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Woodeaves Residential Care Home Good

Inspection Summary

Overall summary & rating


Updated 8 March 2019

This comprehensive inspection took place on 4 and 7 February 2019 and was unannounced on the first day.

Woodeaves Residential Care Home (Woodeaves) is a ‘care home’. People in care homes receive accommodation and nursing or personal care as single package under one contractual agreement. CQC regulates both the premises and the care provided, and both were looked at during this inspection.

The home is located in a residential area on the outskirts of Nantwich and covers three floors connected by a passenger lift, a stair lift and stairs. Communal facilities include two lounges and one dining room which are located on the ground floor. Woodeaves could accommodate up to 22 people. At the time of the inspection there were 20 people living at the home. This was because two of the rooms could be occupied on a shared basis but were currently occupied as single accommodation.

At our last inspection we rated the service good. At this inspection we found the evidence continued to support the rating of good and there was no evidence or information from our inspection and ongoing monitoring that demonstrated serious risks or concerns. This inspection report is written in a shorter format because our overall rating of the service has not changed since our last inspection.

There was a registered manager. A registered manager is a person who has registered with the Care Quality Commission to manage the service. Like registered providers, they are ‘registered persons’. Registered persons have legal responsibility for meeting the requirements in the Health and Social Care Act 2008 and associated Regulations about how the service is run.

People continued to receive a safe service. Processes were in place to minimise the risk of harm. Accidents and incidents were recorded and there was management oversight to identify emerging trends. Detailed risk assessments were completed and regularly reviewed. Safe recruitment practices were employed by the home. Medicines were managed and administered safely. People told us staff came quickly when they needed them and that there were sufficient staff to meet their needs.

Staff were aware of the need to report concerns in order to protect people from abuse. However, there had been a delay in reporting an allegation to management. This was brought to the attention of the deputy manager on the first day of inspection and the correct process was then followed.

People received a service that was not consistently effective. This was because mental capacity assessments were carried out routinely for all people living at Woodeaves, rather than in line with the principles of the Mental Capacity Act 2005. This practice had been introduced as a requirement from a monitoring visit by the local authority and, although not appropriate, had not been questioned by the registered manager.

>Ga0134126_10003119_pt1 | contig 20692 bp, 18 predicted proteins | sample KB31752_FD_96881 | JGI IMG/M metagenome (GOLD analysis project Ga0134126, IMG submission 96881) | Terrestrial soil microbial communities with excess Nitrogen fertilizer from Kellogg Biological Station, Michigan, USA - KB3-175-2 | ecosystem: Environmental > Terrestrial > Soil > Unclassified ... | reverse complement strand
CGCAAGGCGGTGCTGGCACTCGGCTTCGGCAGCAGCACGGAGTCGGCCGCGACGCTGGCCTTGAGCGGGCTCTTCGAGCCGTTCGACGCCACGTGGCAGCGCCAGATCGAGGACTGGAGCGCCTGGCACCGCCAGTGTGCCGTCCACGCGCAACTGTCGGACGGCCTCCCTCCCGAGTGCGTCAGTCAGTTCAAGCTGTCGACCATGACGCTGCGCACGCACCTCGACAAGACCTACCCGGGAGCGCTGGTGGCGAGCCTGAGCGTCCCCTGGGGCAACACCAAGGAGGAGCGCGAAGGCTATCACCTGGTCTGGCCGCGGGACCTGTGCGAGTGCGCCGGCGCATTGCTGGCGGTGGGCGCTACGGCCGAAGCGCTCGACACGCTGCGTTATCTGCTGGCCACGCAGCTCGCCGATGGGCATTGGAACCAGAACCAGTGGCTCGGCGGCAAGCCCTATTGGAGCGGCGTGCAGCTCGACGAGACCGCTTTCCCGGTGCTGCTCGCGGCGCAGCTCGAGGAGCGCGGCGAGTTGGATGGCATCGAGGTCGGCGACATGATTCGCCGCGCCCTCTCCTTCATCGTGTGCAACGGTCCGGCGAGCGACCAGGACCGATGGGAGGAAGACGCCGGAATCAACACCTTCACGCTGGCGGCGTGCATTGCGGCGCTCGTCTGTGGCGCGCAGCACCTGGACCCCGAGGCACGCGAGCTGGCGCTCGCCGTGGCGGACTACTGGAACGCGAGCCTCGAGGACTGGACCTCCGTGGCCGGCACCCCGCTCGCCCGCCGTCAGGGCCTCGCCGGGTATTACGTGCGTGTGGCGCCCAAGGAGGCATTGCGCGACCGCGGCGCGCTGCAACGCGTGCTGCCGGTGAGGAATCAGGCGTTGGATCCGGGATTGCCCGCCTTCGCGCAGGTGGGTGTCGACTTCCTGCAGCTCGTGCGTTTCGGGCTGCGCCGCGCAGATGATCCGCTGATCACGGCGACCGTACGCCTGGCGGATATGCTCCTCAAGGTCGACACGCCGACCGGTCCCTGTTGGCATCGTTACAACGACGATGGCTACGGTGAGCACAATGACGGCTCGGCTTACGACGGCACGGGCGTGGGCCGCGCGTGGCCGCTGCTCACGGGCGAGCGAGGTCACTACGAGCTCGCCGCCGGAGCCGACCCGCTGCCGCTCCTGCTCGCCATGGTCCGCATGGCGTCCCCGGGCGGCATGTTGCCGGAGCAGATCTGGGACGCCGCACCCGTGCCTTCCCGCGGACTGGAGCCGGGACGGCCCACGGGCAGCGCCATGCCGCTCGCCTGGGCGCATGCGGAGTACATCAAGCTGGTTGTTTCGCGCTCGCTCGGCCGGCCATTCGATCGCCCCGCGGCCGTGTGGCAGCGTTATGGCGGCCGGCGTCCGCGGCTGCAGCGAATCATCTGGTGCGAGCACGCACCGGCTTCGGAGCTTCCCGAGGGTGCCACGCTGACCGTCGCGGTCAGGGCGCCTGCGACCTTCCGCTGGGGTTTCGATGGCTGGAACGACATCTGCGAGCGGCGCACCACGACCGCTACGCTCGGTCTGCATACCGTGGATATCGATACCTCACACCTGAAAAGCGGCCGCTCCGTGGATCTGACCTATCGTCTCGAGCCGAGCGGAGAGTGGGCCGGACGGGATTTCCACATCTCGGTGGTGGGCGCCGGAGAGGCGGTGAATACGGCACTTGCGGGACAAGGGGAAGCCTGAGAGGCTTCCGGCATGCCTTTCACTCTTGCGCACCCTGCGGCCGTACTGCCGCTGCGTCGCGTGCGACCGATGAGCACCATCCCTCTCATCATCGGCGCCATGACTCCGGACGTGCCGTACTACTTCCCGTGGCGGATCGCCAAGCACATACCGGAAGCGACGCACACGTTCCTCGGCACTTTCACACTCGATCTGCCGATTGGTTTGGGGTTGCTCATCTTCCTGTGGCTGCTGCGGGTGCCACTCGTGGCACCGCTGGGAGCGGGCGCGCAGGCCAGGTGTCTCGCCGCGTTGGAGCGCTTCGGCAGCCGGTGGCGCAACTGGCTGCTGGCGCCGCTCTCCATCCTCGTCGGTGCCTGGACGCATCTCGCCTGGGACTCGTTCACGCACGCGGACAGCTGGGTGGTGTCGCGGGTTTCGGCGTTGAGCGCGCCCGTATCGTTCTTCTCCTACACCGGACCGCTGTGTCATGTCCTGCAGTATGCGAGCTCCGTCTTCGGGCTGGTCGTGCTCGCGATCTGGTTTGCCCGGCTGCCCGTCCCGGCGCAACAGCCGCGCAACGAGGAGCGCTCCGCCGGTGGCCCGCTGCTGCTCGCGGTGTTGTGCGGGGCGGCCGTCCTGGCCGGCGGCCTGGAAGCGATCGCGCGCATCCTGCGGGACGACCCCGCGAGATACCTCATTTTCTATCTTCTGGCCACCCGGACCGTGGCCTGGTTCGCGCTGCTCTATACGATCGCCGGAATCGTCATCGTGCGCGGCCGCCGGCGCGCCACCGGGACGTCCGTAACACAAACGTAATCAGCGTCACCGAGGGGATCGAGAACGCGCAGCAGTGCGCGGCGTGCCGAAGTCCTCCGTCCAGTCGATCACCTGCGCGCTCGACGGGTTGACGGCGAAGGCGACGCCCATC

A person’s care plan had not been updated and was not reflective of their current needs which left them at risk of receiving care that was not effective. We observed there were long periods without staff interaction although they exhibited symptoms of anxiety. When we made the deputy manager aware of our concerns action was taken immediately to address whilst further liaison with a specialist team took place.

Staff received regular supervision and appraisal, their competency was regularly checked and they had access to a wide range of training.

The provider had introduced an electronic care management system since the last inspection. The registered manager informed us that there was still an element of “embedding in” for the most effective use. We saw that staff did not always carry the hand-held devices used for recording interventions at the point of delivery.

People continued to receive a service that was caring. People told us that staff were kind and gentle and we observed some caring and patient practice. The service had achieved a score of 9.8 out of ten from 33 reviews on a website which allows people who use, have u

Inspection areas



Updated 8 March 2019

The service remained safe.


Requires improvement

Updated 8 March 2019

The service had deteriorated and was not consistently effective.

Mental capacity assessments were carried out for everyone rather than in line with the principles of the Mental Capacity Act 2005.

A person's care plan had not been updated to reflect their current needs leaving them at risk of receiving care which was not effective.

People were complimentary about the food served at Woodeaves.



Updated 8 March 2019

The service remained caring.



Updated 8 March 2019

The service remained responsive.



Updated 8 March 2019

The service remained well-led.